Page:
I had the amazing blessing and privilege of traveling to Italy with my dear friend Jessie and her family. Here are my Italy memoirs. As they happened. With only some points embellished to keep life interesting. All of the characters are real, so if they resemble someone you know, it’s probably them.
We saw a cathedral, a town square, a town hall…among other things I can’t recall because jet lag has gotten the best of me today.
I’m fairly certain I’ve been the only person in Italy repetitively opening the Washington Capitals app on my iPad and reloading every few seconds in hopes of a score update. I’m sure I’m the onIy person who jumped up and down in Montalcino when the Caps won game 6 and the only person in Roma devastated by their game 5 loss.
An interesting note on the whole Italian experience is that tour guides, and pretty much anyone who talks to you about any monument, building, picture, painting, tunnel, gelato shop, pizzeria, piazza, monument, sculpture, etc. declares it ‘very important’. I can not tell oh-how-many very important things I have seen. Some of the things they don’t explain the importance, we just know they’re important. So we snap pictures like good tourists do.
I don’t have a point, I’m not going anywhere with this.
But I’ll tell this story. Yesterday we went to a winery in…somewhere. I can’t remember where. Except it was down the street from a church built in the 700s and we could hear the monks chanting.
The winery was like every other Tuscan building, old and gorgeous, full of arches and old stone and marble. With astounding views, and simplistic decor because the architecture spoke for itself.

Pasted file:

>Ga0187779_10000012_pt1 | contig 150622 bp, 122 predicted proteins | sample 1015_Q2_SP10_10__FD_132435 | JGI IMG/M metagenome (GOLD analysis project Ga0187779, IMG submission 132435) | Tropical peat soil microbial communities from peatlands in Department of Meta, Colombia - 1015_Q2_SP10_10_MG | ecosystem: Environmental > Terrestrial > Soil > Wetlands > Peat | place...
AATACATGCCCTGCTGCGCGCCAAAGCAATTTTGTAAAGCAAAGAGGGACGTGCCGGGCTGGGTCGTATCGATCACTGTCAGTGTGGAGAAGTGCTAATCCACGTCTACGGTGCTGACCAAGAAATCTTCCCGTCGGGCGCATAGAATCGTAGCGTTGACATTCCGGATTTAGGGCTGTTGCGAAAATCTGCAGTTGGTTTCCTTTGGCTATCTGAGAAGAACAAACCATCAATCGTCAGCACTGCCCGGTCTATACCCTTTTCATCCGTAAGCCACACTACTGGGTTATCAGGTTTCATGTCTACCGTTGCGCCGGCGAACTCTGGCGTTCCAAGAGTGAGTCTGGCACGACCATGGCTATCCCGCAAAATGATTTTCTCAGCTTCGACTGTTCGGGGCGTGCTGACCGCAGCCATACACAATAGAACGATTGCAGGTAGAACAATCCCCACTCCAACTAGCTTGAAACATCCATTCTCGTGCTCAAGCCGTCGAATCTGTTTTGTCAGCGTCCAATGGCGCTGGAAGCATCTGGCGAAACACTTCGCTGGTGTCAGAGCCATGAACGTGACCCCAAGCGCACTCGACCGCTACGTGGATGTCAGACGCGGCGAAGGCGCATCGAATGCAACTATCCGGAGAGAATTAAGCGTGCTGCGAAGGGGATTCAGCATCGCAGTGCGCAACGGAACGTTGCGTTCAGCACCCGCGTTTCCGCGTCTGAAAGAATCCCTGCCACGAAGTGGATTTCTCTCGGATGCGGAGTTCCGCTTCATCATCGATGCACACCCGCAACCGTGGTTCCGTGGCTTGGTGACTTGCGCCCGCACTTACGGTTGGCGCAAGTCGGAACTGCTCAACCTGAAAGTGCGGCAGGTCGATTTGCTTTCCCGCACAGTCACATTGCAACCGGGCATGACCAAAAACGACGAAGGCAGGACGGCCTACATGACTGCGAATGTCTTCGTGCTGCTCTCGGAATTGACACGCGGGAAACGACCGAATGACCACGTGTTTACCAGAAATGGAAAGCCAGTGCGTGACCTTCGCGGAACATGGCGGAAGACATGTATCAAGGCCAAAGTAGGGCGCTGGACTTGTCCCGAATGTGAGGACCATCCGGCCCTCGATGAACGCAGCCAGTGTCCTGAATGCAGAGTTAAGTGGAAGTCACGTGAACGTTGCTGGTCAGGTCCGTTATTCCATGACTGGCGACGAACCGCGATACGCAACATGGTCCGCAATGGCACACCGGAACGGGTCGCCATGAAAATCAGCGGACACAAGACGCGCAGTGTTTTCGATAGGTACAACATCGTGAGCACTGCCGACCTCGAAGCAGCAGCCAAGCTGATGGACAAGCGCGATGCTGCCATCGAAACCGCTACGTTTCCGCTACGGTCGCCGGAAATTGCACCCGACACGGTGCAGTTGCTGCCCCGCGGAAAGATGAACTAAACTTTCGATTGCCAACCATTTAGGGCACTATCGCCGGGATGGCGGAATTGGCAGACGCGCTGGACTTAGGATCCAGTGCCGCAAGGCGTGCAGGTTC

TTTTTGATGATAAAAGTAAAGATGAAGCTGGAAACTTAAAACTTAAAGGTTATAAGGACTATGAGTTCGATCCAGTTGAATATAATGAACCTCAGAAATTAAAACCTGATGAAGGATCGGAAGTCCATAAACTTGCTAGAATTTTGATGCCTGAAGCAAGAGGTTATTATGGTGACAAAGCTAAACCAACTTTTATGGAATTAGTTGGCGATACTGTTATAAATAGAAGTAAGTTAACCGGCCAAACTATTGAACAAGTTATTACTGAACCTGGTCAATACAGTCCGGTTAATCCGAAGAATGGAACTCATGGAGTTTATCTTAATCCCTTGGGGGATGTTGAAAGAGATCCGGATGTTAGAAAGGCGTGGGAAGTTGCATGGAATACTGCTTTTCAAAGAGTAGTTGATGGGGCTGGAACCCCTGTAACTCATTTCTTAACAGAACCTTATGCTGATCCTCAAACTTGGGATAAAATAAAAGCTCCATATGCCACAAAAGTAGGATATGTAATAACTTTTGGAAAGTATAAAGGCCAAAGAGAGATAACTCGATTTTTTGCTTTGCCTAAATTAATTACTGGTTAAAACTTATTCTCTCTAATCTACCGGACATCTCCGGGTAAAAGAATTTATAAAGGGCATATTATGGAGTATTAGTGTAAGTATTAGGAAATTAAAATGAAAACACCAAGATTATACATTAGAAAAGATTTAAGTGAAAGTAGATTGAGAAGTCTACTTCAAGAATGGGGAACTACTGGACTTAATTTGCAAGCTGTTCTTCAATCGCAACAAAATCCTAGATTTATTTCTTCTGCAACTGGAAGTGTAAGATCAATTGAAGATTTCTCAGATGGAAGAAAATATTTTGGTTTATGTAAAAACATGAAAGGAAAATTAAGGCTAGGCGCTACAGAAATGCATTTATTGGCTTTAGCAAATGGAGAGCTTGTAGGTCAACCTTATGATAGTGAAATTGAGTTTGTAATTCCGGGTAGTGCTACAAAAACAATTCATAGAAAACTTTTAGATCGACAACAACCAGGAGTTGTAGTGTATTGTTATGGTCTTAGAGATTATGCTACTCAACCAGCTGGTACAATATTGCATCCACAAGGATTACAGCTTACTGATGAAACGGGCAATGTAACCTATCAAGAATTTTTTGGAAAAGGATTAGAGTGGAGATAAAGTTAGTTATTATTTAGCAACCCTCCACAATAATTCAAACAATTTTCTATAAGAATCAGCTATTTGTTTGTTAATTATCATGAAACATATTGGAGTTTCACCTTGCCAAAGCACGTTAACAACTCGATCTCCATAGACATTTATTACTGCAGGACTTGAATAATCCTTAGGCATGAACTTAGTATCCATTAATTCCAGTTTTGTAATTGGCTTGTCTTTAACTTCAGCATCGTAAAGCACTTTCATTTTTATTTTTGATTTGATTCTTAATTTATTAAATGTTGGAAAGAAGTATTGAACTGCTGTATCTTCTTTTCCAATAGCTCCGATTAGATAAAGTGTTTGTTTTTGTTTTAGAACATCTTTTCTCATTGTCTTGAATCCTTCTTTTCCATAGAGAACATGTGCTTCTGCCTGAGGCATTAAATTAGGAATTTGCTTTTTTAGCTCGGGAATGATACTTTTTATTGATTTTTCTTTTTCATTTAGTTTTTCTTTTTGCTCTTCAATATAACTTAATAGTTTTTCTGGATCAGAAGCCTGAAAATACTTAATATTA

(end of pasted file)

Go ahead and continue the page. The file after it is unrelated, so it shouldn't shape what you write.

But on the walls of one of the buildings there was a cross. A gorgeous cross. The kind that must have a story and love and passion behind it. So I asked the lady about it. I think she was offended I would ask about a cross when I was supposed tone discussing wine. Jesus always beats wine in my book. Unless of course its Jesus turning water to wine. Oh well.
Where was I? They told me it was from a shop not far, in Piensa, completely full of handcrafted iron work. I was bound and determined to find the cross. Thankfully, Jessie was too. So when we told her parents and our driver that we would like to completely rearrange the day we had planned for today so we could go to a different town to find this cross, everyone responded so graciously.
So we packed up this morning for Piensa. The hometown of Pius who was a Pope way back when and who hails from a gorgeous town. On the way we passed Russell Crowe’s home from Gladiator and a lot, lot lot of fields. And then we were there. In Piensa (which I should note, is a very important town). We meandered down streets only wide enough for a few people, and in and out of shops that smelled like stinky cheese (literally). Then we found the iron shop.
But more importantly, we found the cross.
Occasionally I think its important to seek out the treasure in the mist of millions of treasures. When all the world if alive and vibrant and offering so much, it’s still important to seek out the thing that pulled on your heart strings. To cancel plans and drive to a town you never intended on going too to buy a cross to never intended to find because it resonated with something in your heart.
Occasionally, I feel that way about treasures.
I always feel that way about The Cross. It’s worth any amount of inconvenience, any length of detour to find Christ. To find His redemption. To find the resurrection and restoration only available because of what happened one Friday on the ultimate Cross.
Get hung up on the glory. Rearrange plans. Be slightly inconvenient if you have too. Drive out of the way. Past homes and fields you never intended on finding. Do whatever it takes to find yourself in the presence of the ultimate Cross.
The Wonderful Cross.